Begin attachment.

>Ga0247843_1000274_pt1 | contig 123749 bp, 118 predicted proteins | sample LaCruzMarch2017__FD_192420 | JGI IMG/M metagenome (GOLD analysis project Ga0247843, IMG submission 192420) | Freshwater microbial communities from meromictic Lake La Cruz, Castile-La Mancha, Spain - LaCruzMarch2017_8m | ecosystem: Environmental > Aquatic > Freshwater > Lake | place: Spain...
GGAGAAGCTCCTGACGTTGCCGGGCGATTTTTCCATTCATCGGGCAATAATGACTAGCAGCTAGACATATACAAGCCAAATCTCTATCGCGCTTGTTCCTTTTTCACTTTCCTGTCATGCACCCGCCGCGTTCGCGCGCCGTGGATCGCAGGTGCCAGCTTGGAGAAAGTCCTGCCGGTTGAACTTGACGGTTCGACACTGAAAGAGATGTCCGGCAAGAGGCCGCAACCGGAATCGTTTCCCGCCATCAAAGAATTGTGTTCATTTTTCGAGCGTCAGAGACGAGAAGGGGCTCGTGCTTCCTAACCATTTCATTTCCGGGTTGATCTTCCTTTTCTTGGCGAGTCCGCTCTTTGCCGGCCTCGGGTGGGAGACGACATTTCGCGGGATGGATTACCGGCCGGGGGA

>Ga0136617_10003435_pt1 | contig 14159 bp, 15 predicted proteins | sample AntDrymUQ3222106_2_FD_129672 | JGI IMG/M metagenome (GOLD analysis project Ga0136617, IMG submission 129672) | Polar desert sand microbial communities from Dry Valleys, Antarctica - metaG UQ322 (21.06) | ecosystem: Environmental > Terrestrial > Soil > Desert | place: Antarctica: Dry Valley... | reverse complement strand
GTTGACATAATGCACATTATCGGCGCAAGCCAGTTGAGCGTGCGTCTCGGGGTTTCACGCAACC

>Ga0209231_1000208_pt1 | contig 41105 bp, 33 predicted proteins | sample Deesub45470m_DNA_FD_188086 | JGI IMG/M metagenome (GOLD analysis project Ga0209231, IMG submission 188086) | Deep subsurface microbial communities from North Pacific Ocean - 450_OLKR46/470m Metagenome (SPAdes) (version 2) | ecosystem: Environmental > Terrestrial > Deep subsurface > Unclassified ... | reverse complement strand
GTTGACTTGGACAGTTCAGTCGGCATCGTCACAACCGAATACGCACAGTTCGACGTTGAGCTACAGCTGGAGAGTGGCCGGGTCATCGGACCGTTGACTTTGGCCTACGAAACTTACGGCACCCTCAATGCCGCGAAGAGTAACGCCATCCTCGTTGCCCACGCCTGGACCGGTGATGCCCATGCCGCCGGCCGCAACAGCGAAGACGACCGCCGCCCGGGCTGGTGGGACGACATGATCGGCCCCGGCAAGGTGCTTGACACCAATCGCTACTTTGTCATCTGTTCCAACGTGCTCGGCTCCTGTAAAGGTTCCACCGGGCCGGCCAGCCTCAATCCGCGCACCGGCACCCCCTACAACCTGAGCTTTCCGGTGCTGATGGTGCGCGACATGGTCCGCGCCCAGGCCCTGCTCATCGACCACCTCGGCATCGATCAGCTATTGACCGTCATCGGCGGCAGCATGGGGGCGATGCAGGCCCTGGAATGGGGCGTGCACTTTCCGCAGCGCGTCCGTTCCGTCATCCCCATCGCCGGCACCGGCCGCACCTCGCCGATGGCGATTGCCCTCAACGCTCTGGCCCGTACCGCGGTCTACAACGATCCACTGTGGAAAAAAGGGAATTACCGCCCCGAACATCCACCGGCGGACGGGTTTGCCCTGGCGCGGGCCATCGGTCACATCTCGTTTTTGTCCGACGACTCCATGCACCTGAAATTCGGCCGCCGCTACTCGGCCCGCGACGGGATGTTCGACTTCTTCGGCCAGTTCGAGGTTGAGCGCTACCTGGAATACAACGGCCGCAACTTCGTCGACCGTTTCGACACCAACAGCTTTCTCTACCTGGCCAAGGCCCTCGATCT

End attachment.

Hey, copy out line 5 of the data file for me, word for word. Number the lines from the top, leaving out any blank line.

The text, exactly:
>Ga0209231_1000208_pt1 | contig 41105 bp, 33 predicted proteins | sample Deesub45470m_DNA_FD_188086 | JGI IMG/M metagenome (GOLD analysis project Ga0209231, IMG submission 188086) | Deep subsurface microbial communities from North Pacific Ocean - 450_OLKR46/470m Metagenome (SPAdes) (version 2) | ecosystem: Environmental > Terrestrial > Deep subsurface > Unclassified ... | reverse complement strand